I thank the noble Lord for the professional way in which he explained the order to us. I read it very much with tongue in cheek; I went through the Explanatory Memorandum in detail. I spent many years in the construction industry, which is closely associated with street works of one sort of another, and pound signs were bouncing around in front of my eyes. The contractors will find great excuses for getting control of a little more money for special restrictions. I can think of all sorts of ruses that the construction industry could dream up to find ways of forcing up the cost of works and putting more pound notes in the companies’ pocket. I seek an assurance from the Minister that this will be tightly managed.

I would like to know how the industry as a whole will be instructed; as the Minister said, the provisions are very detailed. How will the industry be inducted into it and how will complaints be dealt with? I imagine that the process of letting contracts will have to be changed to ensure that everything is signed for, understood and undertaken by contractors that have taken on public works in this field. Quite a lot of things need to happen on the ground, administratively and in practice, as a result of the order. Having said that, as a user of the roads in Northern Ireland—I do not have a car in this country—I am delighted that some order will be put in place. It is very necessary because we have some huge infrastructure schemes at the moment. Oil lines and gas pipelines are going backwards and forwards across the country, and when there is more capital investment in the water service, water lines will be renewed. All that will have a major impact on traffic flows at varying times in various parts of the country.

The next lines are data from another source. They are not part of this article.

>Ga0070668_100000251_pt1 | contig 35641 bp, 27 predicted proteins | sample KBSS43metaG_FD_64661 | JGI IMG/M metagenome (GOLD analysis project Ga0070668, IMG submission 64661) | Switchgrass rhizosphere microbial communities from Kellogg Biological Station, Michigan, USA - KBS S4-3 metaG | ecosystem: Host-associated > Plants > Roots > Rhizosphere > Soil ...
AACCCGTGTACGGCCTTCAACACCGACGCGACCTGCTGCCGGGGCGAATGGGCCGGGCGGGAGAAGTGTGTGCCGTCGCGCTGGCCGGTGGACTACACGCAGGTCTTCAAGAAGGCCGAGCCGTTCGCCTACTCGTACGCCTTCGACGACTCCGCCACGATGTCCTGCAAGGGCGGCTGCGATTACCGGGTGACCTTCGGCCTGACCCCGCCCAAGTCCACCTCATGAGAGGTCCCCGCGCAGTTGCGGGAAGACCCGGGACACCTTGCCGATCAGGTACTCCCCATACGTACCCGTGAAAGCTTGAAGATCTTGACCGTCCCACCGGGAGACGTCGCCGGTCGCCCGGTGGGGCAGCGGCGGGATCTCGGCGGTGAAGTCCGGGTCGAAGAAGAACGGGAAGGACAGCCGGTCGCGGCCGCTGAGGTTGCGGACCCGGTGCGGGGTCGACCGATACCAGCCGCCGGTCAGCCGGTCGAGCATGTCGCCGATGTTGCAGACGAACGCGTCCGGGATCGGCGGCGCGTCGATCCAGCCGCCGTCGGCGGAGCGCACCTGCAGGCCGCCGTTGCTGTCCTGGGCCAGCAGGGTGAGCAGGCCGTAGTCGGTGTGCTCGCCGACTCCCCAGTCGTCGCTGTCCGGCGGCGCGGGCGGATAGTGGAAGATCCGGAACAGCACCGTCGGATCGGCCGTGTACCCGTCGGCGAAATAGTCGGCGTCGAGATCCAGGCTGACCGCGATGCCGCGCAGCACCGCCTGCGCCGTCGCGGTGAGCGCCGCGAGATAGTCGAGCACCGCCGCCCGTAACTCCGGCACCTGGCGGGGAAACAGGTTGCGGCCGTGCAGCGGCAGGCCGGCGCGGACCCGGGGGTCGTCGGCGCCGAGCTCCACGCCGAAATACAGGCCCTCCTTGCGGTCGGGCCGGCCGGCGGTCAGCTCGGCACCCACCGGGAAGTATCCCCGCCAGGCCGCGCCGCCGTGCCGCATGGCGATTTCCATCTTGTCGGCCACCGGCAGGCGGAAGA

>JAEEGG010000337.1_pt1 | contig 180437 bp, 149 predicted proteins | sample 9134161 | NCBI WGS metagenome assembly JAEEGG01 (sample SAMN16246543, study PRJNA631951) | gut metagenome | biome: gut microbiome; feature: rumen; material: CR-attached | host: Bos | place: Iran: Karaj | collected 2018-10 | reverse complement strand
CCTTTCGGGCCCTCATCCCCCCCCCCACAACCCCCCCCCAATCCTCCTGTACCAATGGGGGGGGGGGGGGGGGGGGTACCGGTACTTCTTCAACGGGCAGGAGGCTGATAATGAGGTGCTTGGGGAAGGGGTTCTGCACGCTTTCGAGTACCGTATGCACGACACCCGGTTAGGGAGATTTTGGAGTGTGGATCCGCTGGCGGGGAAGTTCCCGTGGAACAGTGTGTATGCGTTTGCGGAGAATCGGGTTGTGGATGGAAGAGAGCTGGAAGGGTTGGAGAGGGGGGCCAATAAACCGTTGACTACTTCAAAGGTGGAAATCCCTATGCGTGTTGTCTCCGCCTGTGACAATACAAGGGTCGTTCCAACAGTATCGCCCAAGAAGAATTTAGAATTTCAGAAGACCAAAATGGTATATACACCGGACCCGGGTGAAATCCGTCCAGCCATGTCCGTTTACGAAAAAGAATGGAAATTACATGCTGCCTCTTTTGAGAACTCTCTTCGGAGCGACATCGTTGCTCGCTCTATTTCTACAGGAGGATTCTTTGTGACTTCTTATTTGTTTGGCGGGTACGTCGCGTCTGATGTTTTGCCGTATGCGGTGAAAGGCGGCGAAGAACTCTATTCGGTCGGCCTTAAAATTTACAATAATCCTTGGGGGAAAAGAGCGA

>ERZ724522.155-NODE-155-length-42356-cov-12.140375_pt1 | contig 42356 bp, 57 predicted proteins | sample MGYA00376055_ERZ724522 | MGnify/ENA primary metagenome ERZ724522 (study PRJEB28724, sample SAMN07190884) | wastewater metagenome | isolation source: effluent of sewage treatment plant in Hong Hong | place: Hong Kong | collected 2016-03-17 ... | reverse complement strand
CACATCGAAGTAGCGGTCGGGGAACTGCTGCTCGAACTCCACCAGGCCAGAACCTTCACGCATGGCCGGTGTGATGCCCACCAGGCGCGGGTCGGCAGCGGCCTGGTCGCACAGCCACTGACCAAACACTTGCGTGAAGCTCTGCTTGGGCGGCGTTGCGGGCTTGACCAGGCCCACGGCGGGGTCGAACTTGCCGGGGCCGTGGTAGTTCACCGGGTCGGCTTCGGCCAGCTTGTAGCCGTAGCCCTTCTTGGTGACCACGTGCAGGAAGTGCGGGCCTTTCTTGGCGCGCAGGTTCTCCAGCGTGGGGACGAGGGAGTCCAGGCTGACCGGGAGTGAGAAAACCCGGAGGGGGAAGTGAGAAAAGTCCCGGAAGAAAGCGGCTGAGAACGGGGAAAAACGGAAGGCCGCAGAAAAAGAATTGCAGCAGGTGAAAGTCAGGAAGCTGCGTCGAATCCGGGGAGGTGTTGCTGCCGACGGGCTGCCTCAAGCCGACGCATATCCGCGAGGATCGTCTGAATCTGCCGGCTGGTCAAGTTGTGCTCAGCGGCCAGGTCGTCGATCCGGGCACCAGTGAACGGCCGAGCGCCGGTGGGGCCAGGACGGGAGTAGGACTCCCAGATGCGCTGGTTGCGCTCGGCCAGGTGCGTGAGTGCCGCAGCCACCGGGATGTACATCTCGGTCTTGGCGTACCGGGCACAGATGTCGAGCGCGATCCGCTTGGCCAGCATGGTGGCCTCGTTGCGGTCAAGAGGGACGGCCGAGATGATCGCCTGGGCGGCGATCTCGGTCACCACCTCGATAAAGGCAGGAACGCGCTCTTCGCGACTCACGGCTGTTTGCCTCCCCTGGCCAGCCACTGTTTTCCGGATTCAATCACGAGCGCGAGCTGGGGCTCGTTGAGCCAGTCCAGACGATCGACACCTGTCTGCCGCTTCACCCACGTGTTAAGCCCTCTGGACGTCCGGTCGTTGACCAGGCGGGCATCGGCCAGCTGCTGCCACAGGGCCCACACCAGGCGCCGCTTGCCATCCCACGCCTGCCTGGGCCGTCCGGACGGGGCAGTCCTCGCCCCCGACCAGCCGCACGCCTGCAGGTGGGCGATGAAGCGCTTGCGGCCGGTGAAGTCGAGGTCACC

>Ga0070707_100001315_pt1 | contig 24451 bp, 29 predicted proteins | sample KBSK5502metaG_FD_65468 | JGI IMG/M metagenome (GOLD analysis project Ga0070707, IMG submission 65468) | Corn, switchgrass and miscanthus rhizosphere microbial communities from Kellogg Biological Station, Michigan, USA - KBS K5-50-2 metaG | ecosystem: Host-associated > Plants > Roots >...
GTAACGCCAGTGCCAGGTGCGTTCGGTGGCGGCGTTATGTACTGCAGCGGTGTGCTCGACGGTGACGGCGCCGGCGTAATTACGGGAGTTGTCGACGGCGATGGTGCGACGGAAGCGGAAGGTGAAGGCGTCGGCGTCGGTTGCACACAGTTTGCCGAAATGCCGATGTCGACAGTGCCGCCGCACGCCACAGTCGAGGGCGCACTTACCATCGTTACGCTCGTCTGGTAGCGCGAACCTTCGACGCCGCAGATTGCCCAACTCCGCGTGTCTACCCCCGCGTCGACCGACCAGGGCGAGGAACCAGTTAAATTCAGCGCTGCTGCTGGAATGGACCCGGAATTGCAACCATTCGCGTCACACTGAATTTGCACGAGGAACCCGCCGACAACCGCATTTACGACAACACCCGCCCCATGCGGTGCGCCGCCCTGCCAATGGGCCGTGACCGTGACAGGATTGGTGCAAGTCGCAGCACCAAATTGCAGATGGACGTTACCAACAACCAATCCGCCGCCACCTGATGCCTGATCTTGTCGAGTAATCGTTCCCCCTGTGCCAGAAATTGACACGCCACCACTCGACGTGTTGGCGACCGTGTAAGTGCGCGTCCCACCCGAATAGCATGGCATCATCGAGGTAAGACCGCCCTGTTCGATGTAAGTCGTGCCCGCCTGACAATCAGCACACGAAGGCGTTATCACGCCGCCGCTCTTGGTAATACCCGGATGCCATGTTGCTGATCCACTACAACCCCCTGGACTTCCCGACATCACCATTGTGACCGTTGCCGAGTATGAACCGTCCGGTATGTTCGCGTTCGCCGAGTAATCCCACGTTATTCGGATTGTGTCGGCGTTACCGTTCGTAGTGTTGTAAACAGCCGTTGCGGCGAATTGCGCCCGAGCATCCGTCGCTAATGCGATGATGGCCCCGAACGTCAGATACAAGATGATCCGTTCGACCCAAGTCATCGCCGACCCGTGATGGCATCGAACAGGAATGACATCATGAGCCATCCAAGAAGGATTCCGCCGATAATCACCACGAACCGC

In principle, I support the order. In practice, I shall have my tongue in my cheek while I see how well the Government are able to make the order work.

The Minister will be pleased to hear that the Liberal Democrats welcome the order. We support its main objectives to achieve more efficient management of street works carried out by the utilities and, we hope, to reduce disruption levels. We also hope that the proposed increases in the powers of the department will help in a more co-ordinated and cohesive approach to the management of street works.

We recognise the concerns expressed by the utilities companies in Northern Ireland. There is concern about increasing bureaucracy and costs, particularly if those costs impact on consumers’ bills or cause difficulties to the utilities companies in providing their services to all parts of Northern Ireland. Can the Minister reassure the Committee on that point?

I apologise for being absent—I was at another committee meeting. The provision is very welcome, as there is nothing more irritating in Northern Ireland than to see a road that has been reconstructed and resurfaced and then, within a few weeks, to see a public authority come in to excavate again.